Finding the most beneficial plantings is an ongoing challenge. But more and more information is being shared all the time. I just want more food and less work every year so I can enjoy my golden years and leave my work as a gift to the future.

I am looking forward to spring again as usual. With a better plan in place I hope to have not just functioning gardens, but good looking, super functional ones too. I can do it. I am not going to let the cancer or the CMT or my leg braces not working again this year stop me. I want to keep going. I need to learn how to ask for help everybody says. But, I don’t want to take advantage of their generosity,

I got ripped off pretty bad the last two years from the guy who was supposed to be helping me. My chemo-brain was so bad, I let him talk me into giving him 3 50ft steel saw blades from the giant saw lumber yard. That was like a $1,000.00 tip he wanted (and got) for a $50. day.

I guess it was my own fault. I told him the first day I was brain compromised and I spent days just wandering around talking to myself. I was so sick. I am disappointed to have lost all my best stuff. He even took my stereo.What does that say about the guys character?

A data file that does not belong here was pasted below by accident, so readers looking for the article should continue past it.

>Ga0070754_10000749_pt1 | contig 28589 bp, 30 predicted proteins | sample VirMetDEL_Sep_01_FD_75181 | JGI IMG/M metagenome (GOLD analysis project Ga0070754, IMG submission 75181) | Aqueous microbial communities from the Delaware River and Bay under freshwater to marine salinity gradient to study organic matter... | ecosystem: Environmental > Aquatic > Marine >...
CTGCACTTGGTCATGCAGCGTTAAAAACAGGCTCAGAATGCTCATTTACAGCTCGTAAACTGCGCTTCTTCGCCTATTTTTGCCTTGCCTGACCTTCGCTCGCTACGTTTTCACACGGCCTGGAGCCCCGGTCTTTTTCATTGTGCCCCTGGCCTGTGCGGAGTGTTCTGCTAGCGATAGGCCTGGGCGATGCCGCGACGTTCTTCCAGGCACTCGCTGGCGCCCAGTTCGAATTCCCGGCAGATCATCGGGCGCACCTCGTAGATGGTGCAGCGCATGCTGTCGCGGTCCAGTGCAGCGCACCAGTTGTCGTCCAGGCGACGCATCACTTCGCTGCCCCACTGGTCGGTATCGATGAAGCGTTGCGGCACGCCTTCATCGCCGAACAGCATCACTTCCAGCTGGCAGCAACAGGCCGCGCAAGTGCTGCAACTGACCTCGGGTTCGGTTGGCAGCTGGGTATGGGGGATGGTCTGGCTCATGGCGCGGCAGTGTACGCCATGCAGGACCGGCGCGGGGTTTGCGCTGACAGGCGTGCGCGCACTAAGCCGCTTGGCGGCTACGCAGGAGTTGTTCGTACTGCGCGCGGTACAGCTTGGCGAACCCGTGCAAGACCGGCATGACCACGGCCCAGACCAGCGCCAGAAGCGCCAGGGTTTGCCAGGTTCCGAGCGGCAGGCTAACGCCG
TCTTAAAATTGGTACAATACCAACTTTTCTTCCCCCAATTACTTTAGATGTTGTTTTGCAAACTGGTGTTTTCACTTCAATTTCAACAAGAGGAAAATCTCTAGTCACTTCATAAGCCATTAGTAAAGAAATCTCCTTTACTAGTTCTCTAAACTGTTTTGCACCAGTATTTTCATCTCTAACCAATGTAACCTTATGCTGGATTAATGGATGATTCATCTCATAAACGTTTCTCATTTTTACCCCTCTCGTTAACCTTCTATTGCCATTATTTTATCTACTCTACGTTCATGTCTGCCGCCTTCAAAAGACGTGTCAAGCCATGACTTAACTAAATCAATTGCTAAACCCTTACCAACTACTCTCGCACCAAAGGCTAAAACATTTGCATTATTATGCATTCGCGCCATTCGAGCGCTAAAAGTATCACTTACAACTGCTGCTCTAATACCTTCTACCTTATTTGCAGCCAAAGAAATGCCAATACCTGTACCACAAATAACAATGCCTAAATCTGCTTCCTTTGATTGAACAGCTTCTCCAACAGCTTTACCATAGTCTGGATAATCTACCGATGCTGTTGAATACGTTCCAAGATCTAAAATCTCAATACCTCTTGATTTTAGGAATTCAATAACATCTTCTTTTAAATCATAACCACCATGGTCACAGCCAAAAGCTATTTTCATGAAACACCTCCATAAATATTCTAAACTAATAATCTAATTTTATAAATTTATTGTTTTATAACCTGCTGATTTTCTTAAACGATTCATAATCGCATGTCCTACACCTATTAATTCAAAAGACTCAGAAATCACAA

I wanted him to be the straw boss for my next building project. But, that’s not going to happen. I am coming back mentally. I have to really try and find somebody who is honest and wouldn’t even think of taking advantage of a person who has been in Cancer treatment and now recovery for over 3 YEARS.

Plus since he took my best stuff I don’t have as much to lose. The problem with thieves, they don’t understand that some people, especially a nerve disease patient with the added burden of breast cancer, there is no way I will ever be able to replace any of my stuff. I saved it for years to use and now, I’m at the point  I am actually ready to install it and start of the long term project and some jerk decided he deserved my stuff more than I do. I’m the one who worked for it, saved for it and planned it, I just don’t understand people. But no matter down and out I am, I am glad not to be like that guy.



Winter Harvest Days